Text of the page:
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Functions from Text

It is an extremely useful skill to be able to define functions from the information given in a word problem. But, it’s also something most people find difficult.

First, you’ll learn how to translate word problems into linear functions, f(x) = ax + b. In many cases, a will represent the price per unit, and b will represent a fixed price.


Finding the Linear Function

a is the amount that varies (the unit price),

b is the amount that occurs once (the fixed price).

Example 1

Find a function for the price of base jump insurance with a fixed price of $1000, and an additional price of $230 per jump.

The word problem has indicated that there is a fixed cost to you, no matter how many times you jump, in addition to an amount that changes with each jump you take. If you set x equal to the number of jumps, the function looks like this:

f(x) = 230x + 1000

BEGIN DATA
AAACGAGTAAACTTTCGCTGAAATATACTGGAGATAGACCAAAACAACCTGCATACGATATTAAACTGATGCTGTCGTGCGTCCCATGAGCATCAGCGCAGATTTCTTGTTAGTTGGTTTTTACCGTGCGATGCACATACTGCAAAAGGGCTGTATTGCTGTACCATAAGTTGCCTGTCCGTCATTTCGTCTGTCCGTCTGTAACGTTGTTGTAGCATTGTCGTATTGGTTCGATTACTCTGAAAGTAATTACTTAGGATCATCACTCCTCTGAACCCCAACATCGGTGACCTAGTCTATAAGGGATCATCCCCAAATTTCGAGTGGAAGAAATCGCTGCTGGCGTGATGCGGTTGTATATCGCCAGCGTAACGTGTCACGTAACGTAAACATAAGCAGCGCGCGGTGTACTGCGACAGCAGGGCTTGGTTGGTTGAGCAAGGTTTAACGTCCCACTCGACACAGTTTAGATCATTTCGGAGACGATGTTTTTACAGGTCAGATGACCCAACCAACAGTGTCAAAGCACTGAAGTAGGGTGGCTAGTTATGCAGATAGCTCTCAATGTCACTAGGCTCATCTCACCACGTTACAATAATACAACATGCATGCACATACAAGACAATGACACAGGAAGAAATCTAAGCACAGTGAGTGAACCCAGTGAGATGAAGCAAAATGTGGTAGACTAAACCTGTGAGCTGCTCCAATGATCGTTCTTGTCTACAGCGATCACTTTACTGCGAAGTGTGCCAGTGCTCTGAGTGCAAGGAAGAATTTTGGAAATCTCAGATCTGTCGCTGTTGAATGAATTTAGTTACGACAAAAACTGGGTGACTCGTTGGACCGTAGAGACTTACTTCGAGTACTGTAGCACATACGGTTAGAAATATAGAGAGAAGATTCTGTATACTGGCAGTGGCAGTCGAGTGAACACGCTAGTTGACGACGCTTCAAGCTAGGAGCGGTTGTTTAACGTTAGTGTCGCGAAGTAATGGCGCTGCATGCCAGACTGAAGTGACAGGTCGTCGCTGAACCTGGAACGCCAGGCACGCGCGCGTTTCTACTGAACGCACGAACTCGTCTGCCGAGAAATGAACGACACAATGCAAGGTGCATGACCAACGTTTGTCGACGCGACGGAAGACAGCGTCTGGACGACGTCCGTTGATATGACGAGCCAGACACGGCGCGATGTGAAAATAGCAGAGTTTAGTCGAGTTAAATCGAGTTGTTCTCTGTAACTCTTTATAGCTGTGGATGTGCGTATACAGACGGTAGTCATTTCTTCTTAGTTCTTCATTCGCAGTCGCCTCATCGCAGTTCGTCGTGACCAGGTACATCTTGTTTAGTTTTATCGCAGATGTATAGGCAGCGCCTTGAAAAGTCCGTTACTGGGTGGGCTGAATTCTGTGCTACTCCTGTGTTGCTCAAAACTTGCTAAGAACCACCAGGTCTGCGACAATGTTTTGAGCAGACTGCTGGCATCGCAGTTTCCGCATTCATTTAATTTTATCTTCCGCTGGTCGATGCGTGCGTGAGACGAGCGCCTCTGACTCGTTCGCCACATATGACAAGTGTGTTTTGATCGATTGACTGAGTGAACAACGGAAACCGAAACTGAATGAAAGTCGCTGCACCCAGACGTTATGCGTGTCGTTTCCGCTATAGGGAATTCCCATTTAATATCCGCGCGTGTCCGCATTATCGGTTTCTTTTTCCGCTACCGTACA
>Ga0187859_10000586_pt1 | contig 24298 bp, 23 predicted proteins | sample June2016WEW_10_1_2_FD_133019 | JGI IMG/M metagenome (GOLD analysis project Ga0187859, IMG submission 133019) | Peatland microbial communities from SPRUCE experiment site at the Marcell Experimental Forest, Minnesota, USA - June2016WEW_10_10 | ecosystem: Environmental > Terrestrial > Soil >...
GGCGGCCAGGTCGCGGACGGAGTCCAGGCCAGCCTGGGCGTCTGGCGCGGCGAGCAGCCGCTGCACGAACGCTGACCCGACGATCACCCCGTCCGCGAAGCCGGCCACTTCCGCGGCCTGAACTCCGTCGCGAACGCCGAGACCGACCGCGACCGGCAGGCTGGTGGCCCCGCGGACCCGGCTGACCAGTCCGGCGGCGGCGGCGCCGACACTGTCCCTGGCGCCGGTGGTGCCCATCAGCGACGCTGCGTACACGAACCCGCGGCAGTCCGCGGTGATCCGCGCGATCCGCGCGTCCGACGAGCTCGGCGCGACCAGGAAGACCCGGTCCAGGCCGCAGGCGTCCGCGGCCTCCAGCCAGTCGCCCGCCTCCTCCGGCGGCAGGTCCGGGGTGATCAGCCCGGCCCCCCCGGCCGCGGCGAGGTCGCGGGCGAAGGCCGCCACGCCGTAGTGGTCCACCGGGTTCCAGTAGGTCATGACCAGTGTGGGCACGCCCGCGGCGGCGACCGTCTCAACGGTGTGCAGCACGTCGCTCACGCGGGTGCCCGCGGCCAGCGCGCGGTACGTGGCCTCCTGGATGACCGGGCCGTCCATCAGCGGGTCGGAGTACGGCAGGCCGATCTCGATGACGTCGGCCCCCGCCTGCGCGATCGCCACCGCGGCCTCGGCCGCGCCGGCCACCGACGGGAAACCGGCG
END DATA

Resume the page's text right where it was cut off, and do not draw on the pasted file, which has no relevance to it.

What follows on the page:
230 times the number of jumps, plus the fixed price of 1000.

Example 2

Let’s say you have earned your driver’s license, and you are going on a trip and need to rent a car. You consider two types of rental agreements. The rental agreement “Smart Young 1” has a fixed payment of $25 and then charges $7 per 10 miles you drive the car. The rental agreement “Smart Young 2” has a fixed payment of $30 and then $5 per 10 miles you drive the car. Which rental agreement is most favorable if you will be driving 60 miles?

In this case, you need to a function that represents the cost of each rental agreement, and plot them into the same coordinate system. Then, you need to make an assessment. In this case, to make the graph easier to read, you let x represent 10 miles, so that x = 1 is 10 miles, x = 2 is 20 miles, etc.

Rental Agreement “Smart Young 1”

The fixed price is $25, and the variable price is $7. That gives you the function

f(x) = 7x + 25

Rental Agreement “Smart Young 2”

The fixed price is $30, and the variable price is $5. That gives you the function

g(x) = 5x + 30

Inserting the functions into a drawing tool produces these graphs:

Two intersecting linear graphs representing Smart Young 1 and 2

From the graphs, you can see that rental agreement “Smart Young 2” is the cheaper option if you’re driving 60 miles. Rental agreement “Smart Young 1” is cheaper if you’re driving less than 25 miles.

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